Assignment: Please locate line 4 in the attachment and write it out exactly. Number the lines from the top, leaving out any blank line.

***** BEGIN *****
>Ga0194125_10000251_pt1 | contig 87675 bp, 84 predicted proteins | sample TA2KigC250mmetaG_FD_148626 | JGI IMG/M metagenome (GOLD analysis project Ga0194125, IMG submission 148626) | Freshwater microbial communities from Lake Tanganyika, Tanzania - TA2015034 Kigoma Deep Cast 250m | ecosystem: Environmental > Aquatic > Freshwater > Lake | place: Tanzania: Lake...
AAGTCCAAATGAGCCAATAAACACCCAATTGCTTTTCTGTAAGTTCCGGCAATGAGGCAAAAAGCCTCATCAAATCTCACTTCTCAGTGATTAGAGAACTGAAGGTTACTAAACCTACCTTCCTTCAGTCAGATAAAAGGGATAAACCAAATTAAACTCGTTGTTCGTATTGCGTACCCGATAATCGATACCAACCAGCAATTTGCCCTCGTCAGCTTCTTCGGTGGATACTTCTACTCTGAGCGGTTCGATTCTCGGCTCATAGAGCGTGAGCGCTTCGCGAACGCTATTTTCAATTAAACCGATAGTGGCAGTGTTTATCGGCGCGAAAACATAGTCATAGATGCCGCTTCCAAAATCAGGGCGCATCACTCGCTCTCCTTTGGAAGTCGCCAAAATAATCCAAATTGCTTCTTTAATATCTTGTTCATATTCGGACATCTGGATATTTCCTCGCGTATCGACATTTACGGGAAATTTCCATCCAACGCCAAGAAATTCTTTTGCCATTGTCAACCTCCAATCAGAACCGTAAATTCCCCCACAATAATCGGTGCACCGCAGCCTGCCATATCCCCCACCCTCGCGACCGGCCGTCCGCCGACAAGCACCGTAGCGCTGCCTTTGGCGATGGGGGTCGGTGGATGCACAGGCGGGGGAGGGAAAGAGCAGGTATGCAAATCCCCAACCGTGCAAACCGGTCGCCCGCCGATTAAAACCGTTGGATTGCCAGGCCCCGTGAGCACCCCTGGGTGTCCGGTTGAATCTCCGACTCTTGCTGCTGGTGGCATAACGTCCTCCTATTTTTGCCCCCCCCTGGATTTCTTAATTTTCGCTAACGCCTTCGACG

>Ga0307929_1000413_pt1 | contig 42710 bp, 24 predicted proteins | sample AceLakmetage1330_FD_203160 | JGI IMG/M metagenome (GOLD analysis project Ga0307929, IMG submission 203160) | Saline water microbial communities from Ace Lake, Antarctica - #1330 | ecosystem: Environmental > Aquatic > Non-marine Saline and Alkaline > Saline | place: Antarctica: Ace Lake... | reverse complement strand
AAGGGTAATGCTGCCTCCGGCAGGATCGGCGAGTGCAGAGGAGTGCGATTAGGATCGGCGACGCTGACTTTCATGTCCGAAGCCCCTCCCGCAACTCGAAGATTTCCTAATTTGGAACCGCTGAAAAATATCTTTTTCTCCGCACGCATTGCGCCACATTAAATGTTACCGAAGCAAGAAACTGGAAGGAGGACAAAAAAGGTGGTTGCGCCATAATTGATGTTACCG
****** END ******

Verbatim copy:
AAGGGTAATGCTGCCTCCGGCAGGATCGGCGAGTGCAGAGGAGTGCGATTAGGATCGGCGACGCTGACTTTCATGTCCGAAGCCCCTCCCGCAACTCGAAGATTTCCTAATTTGGAACCGCTGAAAAATATCTTTTTCTCCGCACGCATTGCGCCACATTAAATGTTACCGAAGCAAGAAACTGGAAGGAGGACAAAAAAGGTGGTTGCGCCATAATTGATGTTACCG